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With the Bank of Canada having recently moved its target for the overnight rate to 0.5 per cent, more interest rate hikes are expected this year. One economist is warning that this may “topple,” the country’s housing market and lead to moderate price declines.
In a publication note, Stephen Brown, senior Canada economist with Capital Economics, said that the surge in interest rate expectations is “a key risk to housing.”
Due to a larger portion of variable rate mortgages compared to pre-pandemic times, Brown explained that the Bank of Canada would need to increase its policy rate to 2.5 per cent in order to achieve the same average mortgage rate on new borrowing as when the rate peaked at 1.75 per cent back in late 2018, which is what markets are now pricing in for 2023.
“The question, therefore, is can the housing market withstand a return to pre-pandemic mortgage rates, even though prices have risen by more than 50 per cent in the interim? The answer is a firm ‘no,’” said Brown in his note.
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In a television interview with BNN Bloomberg, Brown said that 90 per cent of the mortgages before the pandemic were fixed-rate, but now almost 60 per cent of mortgages are variable-rate. In the past six months, fixed-rate mortgages have been hiked over 100 basis points, but this hasn’t done much to slow down the housing market as most people are now taking out variable mortgages, he explained.
“What really matters now is the extent to which the Bank tightens the policy rate, because that will feed through more or less one-on-one to the variable rate mortgages,” said Brown. “It does depend on the assumptions you use for what share of mortgages are variable- or fixed-rates, but I think sort of a broad number we can say that there’s probably going to be a hit to affordability in the range of 15 percent within just the next year or so from this point.”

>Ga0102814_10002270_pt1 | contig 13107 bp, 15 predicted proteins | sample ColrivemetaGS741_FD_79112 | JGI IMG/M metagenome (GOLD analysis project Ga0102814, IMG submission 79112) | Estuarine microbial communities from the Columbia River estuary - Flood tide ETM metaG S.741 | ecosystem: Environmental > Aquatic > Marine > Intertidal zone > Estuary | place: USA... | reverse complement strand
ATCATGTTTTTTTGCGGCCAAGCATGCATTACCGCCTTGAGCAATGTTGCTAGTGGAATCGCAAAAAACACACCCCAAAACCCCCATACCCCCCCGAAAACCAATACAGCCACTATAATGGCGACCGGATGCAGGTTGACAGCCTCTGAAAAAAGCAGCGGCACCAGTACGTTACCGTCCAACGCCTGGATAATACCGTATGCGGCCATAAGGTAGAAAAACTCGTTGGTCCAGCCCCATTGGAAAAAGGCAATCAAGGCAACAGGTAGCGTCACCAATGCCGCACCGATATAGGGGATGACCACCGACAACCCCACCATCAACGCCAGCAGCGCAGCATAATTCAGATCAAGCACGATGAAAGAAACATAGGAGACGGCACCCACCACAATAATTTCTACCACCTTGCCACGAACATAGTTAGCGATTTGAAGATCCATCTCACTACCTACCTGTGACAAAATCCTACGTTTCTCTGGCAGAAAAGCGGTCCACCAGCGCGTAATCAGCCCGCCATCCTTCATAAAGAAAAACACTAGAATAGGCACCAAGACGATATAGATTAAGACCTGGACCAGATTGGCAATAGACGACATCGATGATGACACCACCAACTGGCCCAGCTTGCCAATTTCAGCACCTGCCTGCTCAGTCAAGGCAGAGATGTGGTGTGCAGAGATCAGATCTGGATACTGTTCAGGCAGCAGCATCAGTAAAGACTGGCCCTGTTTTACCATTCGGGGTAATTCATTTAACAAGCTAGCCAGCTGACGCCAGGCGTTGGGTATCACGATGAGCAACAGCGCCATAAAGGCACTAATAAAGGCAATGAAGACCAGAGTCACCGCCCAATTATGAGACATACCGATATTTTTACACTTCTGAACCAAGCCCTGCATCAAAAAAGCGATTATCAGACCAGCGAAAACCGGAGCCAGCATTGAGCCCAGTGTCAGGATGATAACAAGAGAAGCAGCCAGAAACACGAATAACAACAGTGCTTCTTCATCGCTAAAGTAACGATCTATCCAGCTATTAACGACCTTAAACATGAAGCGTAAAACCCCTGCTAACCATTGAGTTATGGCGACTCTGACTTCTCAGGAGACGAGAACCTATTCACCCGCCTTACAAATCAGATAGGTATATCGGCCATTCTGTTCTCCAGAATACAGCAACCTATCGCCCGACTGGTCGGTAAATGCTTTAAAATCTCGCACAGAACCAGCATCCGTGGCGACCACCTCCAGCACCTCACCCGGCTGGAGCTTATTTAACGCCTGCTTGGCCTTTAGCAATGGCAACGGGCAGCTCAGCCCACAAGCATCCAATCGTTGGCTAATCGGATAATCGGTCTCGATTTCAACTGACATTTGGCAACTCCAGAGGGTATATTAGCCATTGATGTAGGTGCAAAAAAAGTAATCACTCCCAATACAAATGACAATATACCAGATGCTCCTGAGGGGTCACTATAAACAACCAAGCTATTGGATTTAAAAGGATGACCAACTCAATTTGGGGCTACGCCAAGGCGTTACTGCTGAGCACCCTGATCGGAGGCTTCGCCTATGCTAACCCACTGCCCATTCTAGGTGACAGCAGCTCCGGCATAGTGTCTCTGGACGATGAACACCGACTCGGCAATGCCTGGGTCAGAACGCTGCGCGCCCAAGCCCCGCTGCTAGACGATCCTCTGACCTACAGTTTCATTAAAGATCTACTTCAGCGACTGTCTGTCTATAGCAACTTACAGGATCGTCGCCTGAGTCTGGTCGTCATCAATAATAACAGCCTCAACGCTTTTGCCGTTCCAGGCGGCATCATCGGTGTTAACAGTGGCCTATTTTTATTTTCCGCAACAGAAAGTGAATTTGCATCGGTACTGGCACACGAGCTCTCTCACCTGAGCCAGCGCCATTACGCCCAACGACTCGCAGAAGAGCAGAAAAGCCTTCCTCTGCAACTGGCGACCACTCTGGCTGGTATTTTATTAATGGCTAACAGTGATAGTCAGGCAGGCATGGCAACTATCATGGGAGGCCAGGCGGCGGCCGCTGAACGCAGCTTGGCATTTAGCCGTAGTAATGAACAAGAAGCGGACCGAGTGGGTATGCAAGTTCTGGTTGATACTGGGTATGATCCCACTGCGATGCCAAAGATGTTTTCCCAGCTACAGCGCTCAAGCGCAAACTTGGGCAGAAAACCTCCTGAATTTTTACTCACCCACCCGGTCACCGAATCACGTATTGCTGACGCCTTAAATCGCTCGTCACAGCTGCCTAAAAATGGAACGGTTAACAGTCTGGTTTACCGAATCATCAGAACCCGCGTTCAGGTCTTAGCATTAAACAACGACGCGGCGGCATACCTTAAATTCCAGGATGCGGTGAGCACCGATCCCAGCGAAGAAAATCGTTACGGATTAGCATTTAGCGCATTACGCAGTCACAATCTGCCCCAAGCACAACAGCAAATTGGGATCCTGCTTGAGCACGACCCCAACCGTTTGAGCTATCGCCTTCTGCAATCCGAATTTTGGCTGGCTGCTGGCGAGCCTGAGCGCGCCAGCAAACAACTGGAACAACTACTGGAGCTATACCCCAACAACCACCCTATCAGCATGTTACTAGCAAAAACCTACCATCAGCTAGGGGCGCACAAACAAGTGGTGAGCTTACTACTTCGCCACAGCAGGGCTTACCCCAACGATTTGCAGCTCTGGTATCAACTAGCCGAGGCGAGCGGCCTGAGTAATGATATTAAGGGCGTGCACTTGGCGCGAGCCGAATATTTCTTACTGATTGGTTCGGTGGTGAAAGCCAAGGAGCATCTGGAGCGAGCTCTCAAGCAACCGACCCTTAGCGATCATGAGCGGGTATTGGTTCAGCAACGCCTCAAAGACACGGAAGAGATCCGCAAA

The senior economist said that Capital Economics is forecasting that the policy rate will peak at two per cent, with the anticipation that housing price inflation will slow “to little more than zero next year.” If the policy rate were to go higher, this could set off a drop in home prices.
In the Bloomberg interview, Brown said that there could be a hit to affordability by at least 15 per cent and as high as 20 per cent. Assuming you are constrained by your mortgage payment, paying more interest would mean that the home price you could purchase may be lower in a year’s time.
“The question is can the housing market withstand a hit to affordability of 20 per cent, or simply as another way of looking at it, a return to pre-pandemic mortgage rates, even though we’ve had that surge in house prices in the interim?” said Brown. “I think it’s going to take a very optimistic view to say ‘Yes, that’s not going to cause any problems at all.’ I think at the very least, we’d expect to see some moderate house price declines,” he said.
Brown pointed out in his report that we “shouldn’t assume,” that the BoC wants to avoid house price declines. According to the most recent data from the Teranet–National Bank National Composite House Price Index (HPI), Canada recently reported its 20th consecutive month of property price growth.
As home prices are a “key driver of shelter inflation,” Brown said that moderate declines may help to control consumer price inflation without jeopardizing the economy.
“But with house prices now so elevated versus traditional valuation metrics, the risk is that an initial decline could trigger a downward spiral of lower house prices and lower house price expectations,” said Brown in his note.